After the completion, the Patriots went back to the ground and Stevan Ridley got three yards on first-and-10 from the Colts’ 35. An incompletion brought up third-and-7. If the Patriots didn’t convert, Stephen Gostkowski would be trying a 49-yard field goal with a new holder (Brady), or Gostkowski would be punting.
Brady, under heavy heat from Robert Mathis, was able to buy time and make a clutch completion to Edelman for the first down. It was a massive play in the game.
Almost as big was the one that came three downs later. After Ridley got two on first-and-10, there was another incompletion. On third-and-8, Brady looked for Edelman down the sideline headed for the end zone. It’s a dogfight for Edelman whenever he’s on the outside because most corners are as fast as him in straight-line speed and are a little taller. The ball was overthrown. Edelman got a pass-interference call. Then Ridley had runs of two and three yards for the touchdown and the Patriots made it 29-15.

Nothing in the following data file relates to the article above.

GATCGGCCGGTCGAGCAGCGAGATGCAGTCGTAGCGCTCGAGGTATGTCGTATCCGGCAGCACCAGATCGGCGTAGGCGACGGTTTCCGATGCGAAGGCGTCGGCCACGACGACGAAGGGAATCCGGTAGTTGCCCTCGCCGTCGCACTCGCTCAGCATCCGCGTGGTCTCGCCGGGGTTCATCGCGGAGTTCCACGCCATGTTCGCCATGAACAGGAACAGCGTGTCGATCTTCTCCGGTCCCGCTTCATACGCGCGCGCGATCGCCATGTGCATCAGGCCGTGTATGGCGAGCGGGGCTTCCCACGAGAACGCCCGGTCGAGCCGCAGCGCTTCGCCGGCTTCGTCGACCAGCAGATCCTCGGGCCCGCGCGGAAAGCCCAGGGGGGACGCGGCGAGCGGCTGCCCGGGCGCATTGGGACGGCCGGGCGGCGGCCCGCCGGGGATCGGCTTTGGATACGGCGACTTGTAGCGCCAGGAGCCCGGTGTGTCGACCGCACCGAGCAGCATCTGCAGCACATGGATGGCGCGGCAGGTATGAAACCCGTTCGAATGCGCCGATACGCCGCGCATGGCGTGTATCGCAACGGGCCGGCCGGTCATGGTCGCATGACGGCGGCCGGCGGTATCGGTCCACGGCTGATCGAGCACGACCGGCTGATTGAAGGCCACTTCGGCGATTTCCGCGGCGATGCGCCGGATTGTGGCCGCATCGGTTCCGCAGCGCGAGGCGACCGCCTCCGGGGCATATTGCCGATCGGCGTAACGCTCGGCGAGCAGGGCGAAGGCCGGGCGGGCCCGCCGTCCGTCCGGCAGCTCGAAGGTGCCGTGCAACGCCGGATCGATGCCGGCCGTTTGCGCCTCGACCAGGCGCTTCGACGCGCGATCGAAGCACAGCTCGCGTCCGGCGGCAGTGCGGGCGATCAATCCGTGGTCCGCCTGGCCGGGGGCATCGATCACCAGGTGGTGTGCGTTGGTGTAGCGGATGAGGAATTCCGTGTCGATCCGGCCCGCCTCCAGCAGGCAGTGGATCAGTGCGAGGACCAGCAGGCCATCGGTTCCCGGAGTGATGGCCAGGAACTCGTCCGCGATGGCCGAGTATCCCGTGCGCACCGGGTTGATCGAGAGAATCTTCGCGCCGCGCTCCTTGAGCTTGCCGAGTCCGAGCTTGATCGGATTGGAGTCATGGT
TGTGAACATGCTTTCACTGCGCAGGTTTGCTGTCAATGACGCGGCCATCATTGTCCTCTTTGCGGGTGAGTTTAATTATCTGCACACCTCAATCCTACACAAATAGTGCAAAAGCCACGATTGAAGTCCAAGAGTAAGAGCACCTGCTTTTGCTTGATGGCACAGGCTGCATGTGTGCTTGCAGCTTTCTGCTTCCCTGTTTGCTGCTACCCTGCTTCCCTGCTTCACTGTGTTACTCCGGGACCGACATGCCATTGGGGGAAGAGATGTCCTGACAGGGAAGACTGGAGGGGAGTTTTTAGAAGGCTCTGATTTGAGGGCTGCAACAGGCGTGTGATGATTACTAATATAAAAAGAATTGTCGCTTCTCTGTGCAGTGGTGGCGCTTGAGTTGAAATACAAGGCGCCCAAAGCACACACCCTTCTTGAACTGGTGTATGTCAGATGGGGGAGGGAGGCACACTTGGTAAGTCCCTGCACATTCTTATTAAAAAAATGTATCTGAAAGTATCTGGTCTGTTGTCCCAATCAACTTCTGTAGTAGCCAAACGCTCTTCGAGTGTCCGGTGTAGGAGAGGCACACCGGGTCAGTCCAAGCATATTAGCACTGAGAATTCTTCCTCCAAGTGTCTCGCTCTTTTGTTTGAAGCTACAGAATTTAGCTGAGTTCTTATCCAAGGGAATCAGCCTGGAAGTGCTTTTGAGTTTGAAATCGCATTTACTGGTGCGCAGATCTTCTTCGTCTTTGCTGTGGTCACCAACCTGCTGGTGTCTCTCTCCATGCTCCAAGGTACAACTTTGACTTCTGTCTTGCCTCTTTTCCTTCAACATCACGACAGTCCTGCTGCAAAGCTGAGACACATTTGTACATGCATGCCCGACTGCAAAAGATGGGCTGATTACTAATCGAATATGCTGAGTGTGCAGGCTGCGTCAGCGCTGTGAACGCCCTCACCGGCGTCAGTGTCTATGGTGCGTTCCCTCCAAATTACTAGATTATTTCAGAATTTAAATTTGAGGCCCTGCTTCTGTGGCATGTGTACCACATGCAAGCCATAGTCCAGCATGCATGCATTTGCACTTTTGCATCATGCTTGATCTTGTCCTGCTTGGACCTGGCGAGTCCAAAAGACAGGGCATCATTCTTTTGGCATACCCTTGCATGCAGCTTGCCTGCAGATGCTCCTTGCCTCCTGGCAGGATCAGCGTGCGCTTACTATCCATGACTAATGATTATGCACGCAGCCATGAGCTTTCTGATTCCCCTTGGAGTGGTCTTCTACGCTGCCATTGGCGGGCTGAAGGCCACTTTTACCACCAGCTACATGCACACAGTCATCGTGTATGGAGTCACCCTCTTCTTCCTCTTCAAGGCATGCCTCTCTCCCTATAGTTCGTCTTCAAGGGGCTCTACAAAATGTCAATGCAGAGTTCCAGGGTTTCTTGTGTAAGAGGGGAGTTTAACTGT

All wasn’t fixed. The Colts kept challenging the run and sometimes they hit (a stop for no gain on Blount on second-and-three with 3:53 left in the third, followed by an incompletion to Kenbrell Thompkins; a third-and-one stuff of James Develin with 1:24 left in the third).
But one run blitz too many bit Indy. With 13:08 left in the game, Michael Hoomanawanui and Logan Mankins executed beautiful blocks, Blount sidestepped LaRon Landry and went 73 yards for the score.
Then Andrew Luck started throwing it to the wrong franchise and things got silly.
In the end, it’s a 21-point win. But when you look at those little plays -- the completion to Edelman, and then the pass interference when the score was 21-15 and the Colts were starting to bottle up the run; the perfectly blocked 73-yard touchdown run by Blount when the gambling Colts got torched -- you realize how small the margin was.
Whoever the Patriots play next is going to be hell-bent on stopping the run. If they’re smart, they will invite the unthinkable: Ask Brady to beat them. Demand that he make pinpoint throws to small receivers against aggressive defensive backs. If it works, demand that he do it again.
Can Brady do that? Yeah. Ask the Saints, Texans, Browns, and even the Dolphins and Panthers, if Brady can work magic.
But it ain’t gonna be easy. Because, if you’re a defensive coordinator, you should be looking at this Patriots offense and saying, they won’t beat us on the ground. Throw it.